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In a recent paper, Facebook and University of California, Berkeley researchers propose an approach to payload-carrying drone flight planning that “learns how to learn” models of environmental dynamics. Results from experiments suggest the work could inform the development of future robots — perhaps in warehouses or other industrial settings — that physically interact with and adapt to the world in the face of unpredictability.
The team used meta-learning, a subfield of machine learning where learning algorithms are applied on metadata about machine learning experiments, to train a model for fast adaptation to changing dynamics in the context of a suspended payload control task. In this task, a quadcopter had to position itself to pick up a target object along a path to a goal destination.
One of the biggest challenges stemmed from the variability different payloads introduced, all of which were attached via cable and a magnetic gripper. For example, a payload with a shorter cable oscillated faster compared with one attached with a longer cable.
To address this, the team trained a dynamics model with data from a range of physical conditions, like different payload masses and tether lengths, and augmented it with variables representing unknown environmental and task factors. This enabled the system to adapt to new payloads at test time by initializing the dynamics model, getting the current state, solving for an action, executing that action, recording the outcome, and then retraining the dynamics model.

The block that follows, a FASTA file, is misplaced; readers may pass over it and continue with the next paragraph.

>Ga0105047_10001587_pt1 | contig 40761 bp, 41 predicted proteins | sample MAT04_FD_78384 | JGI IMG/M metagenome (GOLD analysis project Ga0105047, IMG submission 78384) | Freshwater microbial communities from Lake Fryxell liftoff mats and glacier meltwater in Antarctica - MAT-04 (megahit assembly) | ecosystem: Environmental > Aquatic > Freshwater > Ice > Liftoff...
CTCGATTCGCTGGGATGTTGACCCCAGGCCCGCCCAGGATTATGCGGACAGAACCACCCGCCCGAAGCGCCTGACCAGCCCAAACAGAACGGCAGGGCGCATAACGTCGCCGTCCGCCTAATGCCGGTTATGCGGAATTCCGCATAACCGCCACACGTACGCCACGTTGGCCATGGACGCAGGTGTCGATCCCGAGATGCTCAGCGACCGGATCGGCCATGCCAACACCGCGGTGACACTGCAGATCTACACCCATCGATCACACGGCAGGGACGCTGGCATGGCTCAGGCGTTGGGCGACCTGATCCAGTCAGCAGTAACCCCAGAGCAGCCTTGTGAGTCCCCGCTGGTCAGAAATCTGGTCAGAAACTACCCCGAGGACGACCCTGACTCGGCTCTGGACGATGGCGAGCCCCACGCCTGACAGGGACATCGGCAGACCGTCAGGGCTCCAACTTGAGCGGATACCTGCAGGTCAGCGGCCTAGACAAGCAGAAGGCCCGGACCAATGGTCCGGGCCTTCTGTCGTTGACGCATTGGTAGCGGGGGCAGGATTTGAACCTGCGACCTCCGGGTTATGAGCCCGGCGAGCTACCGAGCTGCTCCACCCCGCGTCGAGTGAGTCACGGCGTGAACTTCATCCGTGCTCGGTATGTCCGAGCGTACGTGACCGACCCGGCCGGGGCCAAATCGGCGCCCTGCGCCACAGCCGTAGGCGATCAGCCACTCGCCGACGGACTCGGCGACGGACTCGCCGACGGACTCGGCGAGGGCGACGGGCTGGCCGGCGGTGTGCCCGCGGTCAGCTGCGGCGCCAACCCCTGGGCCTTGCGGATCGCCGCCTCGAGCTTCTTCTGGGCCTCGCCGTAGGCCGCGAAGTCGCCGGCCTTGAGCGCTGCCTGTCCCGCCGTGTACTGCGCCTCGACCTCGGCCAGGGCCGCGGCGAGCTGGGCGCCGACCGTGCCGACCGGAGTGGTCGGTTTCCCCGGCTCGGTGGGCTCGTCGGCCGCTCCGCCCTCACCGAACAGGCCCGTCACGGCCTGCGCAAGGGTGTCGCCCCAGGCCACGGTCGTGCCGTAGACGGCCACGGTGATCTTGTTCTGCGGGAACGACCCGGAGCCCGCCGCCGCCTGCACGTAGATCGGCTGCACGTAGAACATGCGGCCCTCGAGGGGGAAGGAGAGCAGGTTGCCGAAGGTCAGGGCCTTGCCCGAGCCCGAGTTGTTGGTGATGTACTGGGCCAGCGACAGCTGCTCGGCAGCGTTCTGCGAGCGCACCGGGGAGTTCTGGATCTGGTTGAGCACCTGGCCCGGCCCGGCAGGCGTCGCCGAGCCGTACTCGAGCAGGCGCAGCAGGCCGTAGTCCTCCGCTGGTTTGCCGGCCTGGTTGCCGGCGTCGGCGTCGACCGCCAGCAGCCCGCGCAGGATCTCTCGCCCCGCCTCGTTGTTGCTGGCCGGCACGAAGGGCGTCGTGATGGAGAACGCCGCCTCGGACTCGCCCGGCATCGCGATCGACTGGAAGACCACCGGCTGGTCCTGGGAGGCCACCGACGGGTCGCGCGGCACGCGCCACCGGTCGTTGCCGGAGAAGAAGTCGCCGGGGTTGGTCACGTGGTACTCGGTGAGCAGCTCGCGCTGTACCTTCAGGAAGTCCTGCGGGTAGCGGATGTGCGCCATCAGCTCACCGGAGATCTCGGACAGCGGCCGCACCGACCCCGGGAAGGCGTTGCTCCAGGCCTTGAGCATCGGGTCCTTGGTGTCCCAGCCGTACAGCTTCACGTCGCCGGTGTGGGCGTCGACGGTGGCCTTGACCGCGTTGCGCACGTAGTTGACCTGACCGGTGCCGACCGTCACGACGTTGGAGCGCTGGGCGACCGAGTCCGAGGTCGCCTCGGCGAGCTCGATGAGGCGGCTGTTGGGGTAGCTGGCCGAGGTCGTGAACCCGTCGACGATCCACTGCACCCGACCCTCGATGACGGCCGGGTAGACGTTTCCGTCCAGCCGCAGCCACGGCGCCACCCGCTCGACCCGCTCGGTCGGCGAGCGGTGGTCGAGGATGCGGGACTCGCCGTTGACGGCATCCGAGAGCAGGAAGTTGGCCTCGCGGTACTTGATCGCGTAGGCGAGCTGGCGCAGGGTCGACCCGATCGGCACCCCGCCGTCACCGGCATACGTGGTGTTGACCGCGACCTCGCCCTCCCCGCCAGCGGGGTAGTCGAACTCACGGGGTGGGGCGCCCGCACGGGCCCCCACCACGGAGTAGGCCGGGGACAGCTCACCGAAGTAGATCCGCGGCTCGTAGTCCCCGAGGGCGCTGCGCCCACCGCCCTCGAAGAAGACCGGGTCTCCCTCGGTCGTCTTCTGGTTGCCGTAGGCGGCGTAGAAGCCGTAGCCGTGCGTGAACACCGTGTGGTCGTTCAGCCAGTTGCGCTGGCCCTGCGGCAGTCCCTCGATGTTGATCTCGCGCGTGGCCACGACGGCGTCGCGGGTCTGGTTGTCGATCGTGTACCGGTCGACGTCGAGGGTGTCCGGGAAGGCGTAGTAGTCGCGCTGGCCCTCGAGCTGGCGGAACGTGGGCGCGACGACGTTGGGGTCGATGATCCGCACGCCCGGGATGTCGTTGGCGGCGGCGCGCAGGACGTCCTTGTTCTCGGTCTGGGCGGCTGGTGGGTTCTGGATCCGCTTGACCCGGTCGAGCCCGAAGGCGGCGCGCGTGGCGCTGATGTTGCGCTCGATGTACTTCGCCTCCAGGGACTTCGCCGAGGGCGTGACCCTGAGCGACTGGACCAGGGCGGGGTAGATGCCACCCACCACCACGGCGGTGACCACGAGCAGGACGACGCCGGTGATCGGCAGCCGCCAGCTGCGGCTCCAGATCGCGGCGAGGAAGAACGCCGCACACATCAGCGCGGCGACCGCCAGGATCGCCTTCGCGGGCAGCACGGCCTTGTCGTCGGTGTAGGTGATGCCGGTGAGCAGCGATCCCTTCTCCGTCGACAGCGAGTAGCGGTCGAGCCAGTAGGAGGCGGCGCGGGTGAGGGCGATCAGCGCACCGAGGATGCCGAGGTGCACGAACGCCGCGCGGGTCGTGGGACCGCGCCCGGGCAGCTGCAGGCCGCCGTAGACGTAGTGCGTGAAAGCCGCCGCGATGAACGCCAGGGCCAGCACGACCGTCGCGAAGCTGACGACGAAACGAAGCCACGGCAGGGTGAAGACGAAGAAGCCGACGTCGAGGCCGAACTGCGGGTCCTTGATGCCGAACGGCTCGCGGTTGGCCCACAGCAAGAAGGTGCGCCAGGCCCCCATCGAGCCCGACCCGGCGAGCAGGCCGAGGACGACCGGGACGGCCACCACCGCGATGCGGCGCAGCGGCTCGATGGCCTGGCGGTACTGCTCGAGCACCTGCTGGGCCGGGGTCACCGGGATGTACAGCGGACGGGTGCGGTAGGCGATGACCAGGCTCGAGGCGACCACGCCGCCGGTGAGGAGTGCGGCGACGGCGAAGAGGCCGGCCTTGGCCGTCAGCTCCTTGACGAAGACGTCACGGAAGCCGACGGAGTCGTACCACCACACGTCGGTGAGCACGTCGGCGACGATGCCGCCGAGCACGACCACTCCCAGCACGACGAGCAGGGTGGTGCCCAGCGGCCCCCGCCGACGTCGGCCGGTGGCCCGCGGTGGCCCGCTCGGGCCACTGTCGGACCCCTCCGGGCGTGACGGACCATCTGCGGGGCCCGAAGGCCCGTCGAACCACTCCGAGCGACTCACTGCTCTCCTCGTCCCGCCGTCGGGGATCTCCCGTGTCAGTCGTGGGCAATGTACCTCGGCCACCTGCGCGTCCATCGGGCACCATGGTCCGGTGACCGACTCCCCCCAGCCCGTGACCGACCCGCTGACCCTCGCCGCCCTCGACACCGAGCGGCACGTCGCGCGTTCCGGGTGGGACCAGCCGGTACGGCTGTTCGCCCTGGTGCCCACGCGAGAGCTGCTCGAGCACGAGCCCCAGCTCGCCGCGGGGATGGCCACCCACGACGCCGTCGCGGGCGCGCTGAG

The researchers collected the initial training data by having a person pilot the quadcopter (a DJI Tello) along random paths for each different suspended payload. (The payloads in question were 3D-printed boxes weighing between 10 and 15 grams.) Data including the controls and location of the payload, tracked with an externally mounted RGB camera, was recorded every 0.25 seconds and saved into a data set consisting of separate data sets — one per payload task.
The final corpus consisted of approximately 16,000 data points from 1.1 hours of flight, 5% of which was reserved for evaluation.
In the course of the experiments, the researchers reported, the quadcopter delivered payloads to their destinations the majority of the time. That said, they acknowledged there’s room for improvement; the time the suspended payload was picked up or dropped off had to be manually specified, and the approach only assumed an estimate of the suspended payload’s position. They left overcoming those challenges to future work.
“We believe this is the first meta-learning approach demonstrated on a real-world quadcopter using only real-world training data that successfully shows improvement in closed-loop performance compared to non-adaptive methods for suspended payload transportation,” wrote the researchers. “Although we only consider the specific task of quadcopter payload transportation in this work, we note that our method is general and is applicable to any robotic system that interact with the environment under changing conditions.”
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